# Question 1c7a4

Jul 15, 2015

250. J are given off.

#### Explanation:

You actually need to know the specific heat of gaseous neon in order to be able to calculate the amount of heat released when that much neon is cooled from ${39.1}^{\circ} \text{C}$ to ${20.3}^{\circ} \text{C}$.

The specific heat of neon is listed as

c_"neon" = 1.03"J"/("g" ^@"C")

A substance's specific heat tells you how much heat is needed/given off to increase/decrease the temperature of one gram of that substance by ${1}^{\circ} \text{C}$.

The equation that links added/released heat and change in temperature looks like this

$q = m \cdot c \cdot \Delta T$, where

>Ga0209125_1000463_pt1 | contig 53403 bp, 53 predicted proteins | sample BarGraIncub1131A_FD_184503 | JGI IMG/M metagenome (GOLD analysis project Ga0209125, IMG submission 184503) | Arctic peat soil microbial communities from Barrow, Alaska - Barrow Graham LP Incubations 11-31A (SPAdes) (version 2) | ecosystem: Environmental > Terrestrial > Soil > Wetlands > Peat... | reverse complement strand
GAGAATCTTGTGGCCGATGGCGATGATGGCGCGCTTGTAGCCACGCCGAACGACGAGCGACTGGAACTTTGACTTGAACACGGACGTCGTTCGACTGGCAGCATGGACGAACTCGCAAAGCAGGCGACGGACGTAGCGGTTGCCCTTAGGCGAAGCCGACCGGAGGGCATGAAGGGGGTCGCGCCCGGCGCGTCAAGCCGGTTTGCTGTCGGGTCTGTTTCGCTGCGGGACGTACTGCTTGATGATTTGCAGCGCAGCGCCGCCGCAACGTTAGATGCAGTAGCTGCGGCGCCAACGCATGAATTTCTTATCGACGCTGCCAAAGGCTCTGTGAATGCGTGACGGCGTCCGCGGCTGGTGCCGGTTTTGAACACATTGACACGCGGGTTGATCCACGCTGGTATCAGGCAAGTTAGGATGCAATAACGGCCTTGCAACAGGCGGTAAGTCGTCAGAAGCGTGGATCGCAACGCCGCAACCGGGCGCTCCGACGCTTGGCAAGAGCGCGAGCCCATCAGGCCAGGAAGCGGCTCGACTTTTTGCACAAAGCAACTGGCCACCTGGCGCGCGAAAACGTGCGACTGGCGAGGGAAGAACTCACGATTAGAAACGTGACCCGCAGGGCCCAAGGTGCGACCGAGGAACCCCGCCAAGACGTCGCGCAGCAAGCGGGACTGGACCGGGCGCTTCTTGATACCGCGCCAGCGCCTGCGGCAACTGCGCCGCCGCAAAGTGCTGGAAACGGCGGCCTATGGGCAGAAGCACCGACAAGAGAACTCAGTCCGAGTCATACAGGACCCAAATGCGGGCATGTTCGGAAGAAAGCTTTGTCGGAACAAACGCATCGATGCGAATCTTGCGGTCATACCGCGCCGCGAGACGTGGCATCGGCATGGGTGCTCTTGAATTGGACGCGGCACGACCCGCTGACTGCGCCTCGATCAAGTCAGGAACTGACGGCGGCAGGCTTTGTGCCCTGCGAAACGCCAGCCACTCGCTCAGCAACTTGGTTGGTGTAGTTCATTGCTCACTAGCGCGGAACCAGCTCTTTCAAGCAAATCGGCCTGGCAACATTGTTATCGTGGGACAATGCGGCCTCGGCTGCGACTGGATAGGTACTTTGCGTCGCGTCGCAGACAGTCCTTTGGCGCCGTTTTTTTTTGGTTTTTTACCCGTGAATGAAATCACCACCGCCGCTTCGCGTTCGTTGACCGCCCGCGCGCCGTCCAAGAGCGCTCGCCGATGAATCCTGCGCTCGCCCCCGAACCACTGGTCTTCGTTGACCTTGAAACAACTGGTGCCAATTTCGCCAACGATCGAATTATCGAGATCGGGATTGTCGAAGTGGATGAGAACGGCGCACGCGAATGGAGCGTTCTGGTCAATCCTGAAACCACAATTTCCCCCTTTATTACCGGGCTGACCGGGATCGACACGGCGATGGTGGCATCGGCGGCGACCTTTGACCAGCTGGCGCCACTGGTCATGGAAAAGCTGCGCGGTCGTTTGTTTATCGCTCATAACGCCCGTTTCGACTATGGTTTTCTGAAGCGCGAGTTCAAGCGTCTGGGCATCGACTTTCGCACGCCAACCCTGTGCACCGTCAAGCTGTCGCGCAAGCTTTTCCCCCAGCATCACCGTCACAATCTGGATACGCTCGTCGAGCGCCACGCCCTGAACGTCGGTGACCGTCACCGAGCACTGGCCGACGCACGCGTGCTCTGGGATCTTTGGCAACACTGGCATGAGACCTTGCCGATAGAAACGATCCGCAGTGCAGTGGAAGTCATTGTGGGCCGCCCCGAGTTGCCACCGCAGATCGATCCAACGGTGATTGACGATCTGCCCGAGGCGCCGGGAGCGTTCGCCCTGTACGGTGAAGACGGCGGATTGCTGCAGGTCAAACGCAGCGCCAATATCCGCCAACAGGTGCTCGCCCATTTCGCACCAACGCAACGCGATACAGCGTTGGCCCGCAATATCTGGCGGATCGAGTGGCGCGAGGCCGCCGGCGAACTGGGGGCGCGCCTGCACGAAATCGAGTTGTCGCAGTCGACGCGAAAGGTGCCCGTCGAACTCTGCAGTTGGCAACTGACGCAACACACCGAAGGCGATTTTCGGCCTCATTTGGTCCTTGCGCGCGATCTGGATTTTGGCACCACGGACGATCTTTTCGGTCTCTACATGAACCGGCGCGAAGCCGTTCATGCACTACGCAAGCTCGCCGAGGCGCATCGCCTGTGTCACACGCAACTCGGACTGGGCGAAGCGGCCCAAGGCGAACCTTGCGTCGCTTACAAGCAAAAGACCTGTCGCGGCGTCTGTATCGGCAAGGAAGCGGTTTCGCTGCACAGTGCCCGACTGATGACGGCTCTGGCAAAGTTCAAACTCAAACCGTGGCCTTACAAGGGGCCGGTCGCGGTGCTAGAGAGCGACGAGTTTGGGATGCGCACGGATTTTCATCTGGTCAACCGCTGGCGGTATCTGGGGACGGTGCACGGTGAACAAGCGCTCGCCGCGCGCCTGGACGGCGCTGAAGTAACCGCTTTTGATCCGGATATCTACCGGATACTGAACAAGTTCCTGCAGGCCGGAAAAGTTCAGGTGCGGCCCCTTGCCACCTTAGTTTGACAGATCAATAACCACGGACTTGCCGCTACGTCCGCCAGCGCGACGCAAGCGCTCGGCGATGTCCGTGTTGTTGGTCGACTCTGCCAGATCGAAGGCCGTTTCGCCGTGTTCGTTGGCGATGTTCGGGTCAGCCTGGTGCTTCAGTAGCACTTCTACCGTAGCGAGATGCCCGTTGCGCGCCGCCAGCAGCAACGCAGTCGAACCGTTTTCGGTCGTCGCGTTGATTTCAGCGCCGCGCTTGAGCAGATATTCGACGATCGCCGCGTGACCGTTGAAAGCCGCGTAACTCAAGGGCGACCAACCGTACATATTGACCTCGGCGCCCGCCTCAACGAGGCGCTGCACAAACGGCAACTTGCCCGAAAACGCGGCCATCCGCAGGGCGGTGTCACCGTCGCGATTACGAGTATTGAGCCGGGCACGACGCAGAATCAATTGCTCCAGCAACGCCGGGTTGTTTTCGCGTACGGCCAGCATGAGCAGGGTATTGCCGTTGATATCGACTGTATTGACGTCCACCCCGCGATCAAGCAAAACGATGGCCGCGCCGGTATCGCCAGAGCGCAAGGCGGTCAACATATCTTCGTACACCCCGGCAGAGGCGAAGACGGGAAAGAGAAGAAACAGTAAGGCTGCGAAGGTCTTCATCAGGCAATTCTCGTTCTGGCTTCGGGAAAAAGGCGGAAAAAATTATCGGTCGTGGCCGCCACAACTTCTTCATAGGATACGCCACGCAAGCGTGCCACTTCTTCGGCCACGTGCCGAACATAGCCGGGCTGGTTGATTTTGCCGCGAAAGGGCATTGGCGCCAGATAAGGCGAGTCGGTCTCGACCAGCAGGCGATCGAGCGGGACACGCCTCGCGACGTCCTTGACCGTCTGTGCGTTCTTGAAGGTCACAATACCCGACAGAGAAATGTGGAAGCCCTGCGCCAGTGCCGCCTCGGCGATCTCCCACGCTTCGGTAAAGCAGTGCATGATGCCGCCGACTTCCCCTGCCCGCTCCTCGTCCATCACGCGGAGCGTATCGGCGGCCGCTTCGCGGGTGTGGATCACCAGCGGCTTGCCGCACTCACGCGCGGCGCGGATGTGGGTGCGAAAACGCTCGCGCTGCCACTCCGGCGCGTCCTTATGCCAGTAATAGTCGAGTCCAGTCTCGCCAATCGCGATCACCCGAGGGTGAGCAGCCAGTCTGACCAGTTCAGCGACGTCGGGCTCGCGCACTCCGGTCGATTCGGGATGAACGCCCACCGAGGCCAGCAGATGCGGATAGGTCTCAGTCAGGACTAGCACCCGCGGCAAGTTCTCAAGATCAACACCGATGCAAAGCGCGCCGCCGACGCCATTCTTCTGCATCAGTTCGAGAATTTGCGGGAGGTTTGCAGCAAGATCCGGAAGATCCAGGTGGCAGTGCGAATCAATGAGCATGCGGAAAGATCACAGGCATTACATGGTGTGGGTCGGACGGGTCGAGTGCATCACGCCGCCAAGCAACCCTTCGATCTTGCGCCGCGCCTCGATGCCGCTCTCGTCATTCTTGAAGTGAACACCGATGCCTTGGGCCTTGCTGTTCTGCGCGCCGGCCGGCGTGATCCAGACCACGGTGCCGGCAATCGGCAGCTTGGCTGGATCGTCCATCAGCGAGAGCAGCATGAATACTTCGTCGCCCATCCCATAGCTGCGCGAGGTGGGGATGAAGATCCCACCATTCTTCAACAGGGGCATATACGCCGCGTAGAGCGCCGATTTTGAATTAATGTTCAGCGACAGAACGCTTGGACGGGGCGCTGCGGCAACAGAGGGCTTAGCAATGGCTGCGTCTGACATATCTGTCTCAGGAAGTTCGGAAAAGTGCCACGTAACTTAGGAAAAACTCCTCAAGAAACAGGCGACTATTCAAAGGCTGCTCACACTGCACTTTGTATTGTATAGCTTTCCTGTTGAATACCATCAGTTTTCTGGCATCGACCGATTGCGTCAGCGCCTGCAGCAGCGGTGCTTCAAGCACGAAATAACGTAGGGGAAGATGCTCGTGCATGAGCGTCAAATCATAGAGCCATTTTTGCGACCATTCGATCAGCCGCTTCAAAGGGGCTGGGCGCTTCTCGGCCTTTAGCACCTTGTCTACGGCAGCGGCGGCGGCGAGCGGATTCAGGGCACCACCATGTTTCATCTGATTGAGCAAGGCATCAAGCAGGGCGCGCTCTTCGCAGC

$m$ - the mass of the neon sample;
$c$ - the specific heat of neon;
$\Delta T$ - the change in temperature, defined as the final temperature minus the initial temperature.

Since the temperature of the sample is dropping, you should expect $q$ to come out negative, which is an indicator that heat is being given off.

q = 12.9cancel("g") * 1.03"J"/(cancel("g") * cancel(""^@"C")) * (20.3 - 39.1)cancel(""^@"C") = -"249.8 J"#

Rounded to three sig figs, the answer will be

$q = \textcolor{g r e e n}{- \text{250. J}}$